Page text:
By Order of Major General W. T. Sherman


Special Field Orders No. 15 provided a framework for post-Civil War living conditions and resettlement for former slaves. By offering young, able-bodied black males a position in the Union army, Sherman and Lincoln created encouraging conditions for slaves to abandon their work on plantations and with smaller southern farmers, doubly assisting the Union cause by weakening the south and strengthening Union forces.

The 400,000 acres (162,000 hectares), which stretched from South Carolina to Florida, were taken from Confederate States of America supporters. During Sherman's campaign, thousands of slaves had followed his army; Sherman met with black leaders in Savannah to brainstorm and find a way to help these refugees. Six weeks after Sherman and Lincoln issued Special Field Orders No. 15, Lincoln established the Bureau of Refugees, Freedmen, and Abandoned Lands, known as the Freedman's Bureau, to create a federal agency designed to coordinate assistance for freed slaves to adjust to their new lives. The Freedman's Bureau helped former slaves in finding food, shelter, jobs, and land. However, after Vice President Andrew Johnson assumed the presidency after Lincoln's assassination, he overturned Sherman's order in the fall of 1865. In 1867, Republican Thaddeus Stevens attempted to pass a bill distributing land to former slaves, but the bill failed.

Although very few former slaves received the benefits of Sherman's field order, and President Andrew Johnson returned the seized lands to the planters who had owned the lands before the order, the short-lived program provides an example to modern slave reparations groups who call for payments from the U.S. government to the descendents of former slaves. Representative John Conyers, a Democrat from Michigan, introduced The Commission to Study Reparations Proposals for African Americans Act, or Congressional Bill H.R. 40, in 1989; the bill has not yet passed, but groups such as Black Thought for Justice and Change and the National Coalition of Blacks for Reparations in America have argued that slave reparations would be on par with the 1988 reparations made to Japanese-Americans and their descendents, who were placed in internment camps during World War II. Critics of reparations, such as public policy specialist and cultural analyst Wendy Kaminer, argue that reparations 160 years after the end of slavery apply a form of "inherited guilt" to slavery, and that reparations are not the best way to address inequities and social problems caused by slavery.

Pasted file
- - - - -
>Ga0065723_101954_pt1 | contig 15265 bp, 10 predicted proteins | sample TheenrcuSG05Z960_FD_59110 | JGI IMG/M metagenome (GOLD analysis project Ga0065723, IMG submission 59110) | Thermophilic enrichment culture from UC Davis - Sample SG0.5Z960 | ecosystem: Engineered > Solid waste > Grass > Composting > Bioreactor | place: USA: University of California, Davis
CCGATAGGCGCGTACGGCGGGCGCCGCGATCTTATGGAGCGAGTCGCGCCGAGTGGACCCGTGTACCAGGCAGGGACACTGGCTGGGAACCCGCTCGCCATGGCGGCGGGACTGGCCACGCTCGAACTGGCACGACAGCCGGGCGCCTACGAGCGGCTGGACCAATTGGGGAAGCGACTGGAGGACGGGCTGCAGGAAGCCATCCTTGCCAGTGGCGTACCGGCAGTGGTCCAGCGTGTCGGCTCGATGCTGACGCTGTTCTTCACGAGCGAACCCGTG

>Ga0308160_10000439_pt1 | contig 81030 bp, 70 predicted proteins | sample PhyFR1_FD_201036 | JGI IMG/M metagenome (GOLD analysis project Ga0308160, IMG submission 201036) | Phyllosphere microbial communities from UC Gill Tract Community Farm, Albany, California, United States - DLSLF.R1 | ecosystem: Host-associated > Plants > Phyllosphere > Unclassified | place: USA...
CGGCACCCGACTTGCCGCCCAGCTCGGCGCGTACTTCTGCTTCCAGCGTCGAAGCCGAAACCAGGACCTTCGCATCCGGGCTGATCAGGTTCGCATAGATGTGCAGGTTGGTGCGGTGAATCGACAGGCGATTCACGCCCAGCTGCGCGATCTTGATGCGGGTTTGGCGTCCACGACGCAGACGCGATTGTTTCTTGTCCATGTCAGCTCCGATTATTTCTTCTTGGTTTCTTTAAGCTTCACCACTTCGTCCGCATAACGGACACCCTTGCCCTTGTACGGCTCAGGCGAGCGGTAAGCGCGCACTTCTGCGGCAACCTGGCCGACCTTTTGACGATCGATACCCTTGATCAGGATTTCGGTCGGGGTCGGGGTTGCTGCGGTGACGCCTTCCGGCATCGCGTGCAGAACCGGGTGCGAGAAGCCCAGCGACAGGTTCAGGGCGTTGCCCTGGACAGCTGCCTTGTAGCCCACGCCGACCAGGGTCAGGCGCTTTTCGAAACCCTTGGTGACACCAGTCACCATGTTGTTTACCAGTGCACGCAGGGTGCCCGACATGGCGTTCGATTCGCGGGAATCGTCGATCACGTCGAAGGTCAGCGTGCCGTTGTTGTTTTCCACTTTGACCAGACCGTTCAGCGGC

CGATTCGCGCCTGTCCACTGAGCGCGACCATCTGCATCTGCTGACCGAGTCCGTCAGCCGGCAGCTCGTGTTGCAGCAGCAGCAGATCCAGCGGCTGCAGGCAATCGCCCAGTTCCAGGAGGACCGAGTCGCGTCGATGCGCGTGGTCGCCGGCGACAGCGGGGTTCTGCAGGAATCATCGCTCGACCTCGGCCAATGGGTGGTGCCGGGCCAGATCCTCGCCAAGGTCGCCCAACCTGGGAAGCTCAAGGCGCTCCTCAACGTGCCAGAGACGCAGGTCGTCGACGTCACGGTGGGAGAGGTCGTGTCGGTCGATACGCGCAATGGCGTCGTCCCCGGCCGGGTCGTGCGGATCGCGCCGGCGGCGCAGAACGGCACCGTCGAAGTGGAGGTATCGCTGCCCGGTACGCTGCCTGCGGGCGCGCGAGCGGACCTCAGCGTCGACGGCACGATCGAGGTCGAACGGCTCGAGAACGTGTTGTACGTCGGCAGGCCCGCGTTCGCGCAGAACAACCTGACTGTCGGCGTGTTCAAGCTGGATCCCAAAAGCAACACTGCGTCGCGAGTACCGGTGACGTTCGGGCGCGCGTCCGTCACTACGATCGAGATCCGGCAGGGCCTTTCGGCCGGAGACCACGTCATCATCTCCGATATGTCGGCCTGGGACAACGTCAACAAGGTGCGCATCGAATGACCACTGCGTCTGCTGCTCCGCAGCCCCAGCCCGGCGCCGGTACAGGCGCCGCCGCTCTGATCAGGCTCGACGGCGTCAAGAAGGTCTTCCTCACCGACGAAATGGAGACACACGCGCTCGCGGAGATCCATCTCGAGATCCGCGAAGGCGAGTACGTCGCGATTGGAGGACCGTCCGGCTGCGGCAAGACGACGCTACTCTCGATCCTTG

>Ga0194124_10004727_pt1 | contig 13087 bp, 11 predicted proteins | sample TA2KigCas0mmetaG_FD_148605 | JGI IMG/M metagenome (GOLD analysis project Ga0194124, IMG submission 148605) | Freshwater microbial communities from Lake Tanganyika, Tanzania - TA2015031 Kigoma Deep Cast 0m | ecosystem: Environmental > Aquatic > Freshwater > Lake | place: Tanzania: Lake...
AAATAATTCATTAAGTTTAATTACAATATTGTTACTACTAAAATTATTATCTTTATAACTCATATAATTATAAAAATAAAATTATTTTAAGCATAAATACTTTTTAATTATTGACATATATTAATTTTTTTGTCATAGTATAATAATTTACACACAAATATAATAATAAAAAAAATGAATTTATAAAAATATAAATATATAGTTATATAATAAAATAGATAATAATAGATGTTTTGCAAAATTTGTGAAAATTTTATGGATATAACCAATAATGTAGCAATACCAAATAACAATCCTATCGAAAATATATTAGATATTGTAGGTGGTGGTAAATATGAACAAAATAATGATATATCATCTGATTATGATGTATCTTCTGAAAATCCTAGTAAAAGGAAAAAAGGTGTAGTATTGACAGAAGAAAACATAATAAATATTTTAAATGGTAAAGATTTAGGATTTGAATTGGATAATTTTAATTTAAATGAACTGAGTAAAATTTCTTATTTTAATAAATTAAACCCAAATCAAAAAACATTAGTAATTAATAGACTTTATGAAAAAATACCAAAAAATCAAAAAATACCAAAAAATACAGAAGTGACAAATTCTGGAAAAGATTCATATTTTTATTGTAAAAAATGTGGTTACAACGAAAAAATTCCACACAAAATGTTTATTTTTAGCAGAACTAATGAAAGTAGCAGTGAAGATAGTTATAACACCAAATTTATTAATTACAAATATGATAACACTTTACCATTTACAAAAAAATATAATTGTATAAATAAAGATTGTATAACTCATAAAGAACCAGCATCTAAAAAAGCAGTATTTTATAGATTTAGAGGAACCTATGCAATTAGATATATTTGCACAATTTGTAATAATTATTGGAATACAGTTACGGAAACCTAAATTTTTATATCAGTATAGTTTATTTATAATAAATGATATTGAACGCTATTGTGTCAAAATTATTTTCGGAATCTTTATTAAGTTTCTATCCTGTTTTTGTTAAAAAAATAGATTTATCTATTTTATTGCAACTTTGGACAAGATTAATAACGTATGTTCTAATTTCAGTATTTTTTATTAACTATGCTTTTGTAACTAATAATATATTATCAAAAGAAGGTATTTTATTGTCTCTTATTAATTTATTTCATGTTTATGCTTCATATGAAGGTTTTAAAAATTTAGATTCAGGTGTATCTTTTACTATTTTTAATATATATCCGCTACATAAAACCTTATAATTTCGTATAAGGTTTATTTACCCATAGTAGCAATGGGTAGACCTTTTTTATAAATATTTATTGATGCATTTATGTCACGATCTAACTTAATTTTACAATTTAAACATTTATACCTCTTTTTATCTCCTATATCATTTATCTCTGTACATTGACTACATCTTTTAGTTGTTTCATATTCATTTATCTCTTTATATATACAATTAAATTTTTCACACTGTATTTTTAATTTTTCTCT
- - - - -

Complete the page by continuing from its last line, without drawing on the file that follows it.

The 40 acres (16 hectares) noted by Sherman became part of the "forty acres and a mule" promise cited by historians as one of the great unfulfilled promises made by the U.S. government to former slaves (a later order issued by Sherman called for the loaning of mules to former slaves). While Sherman's field order was short-lived, it provides an example of Lincoln's approach to Reconstruction and also gives modern-day reparations activists a precedent to cite when looking at ongoing social, economic, and racial issues in the United States.



Foner, Eric. Reconstruction: America's Unfinished Revolution, 1863–1877. New York: Harper, 2002.

Guelzo, Allen C. Lincoln's Emancipation Proclamation: The End of Slavery in America. New York: Simon & Schuster, 2004.

Tsesis, Alexander. The Thirteenth Amendment and American Freedom: A Legal History. New York: New York University Press, 2004.

Web sites

Religion & Ethics Newsweekly. "Slave Reparations." January 5, 2001. <http://www.pbs.org/wnet/religionandethics/ week419/feature.html> (accessed June 18, 2006).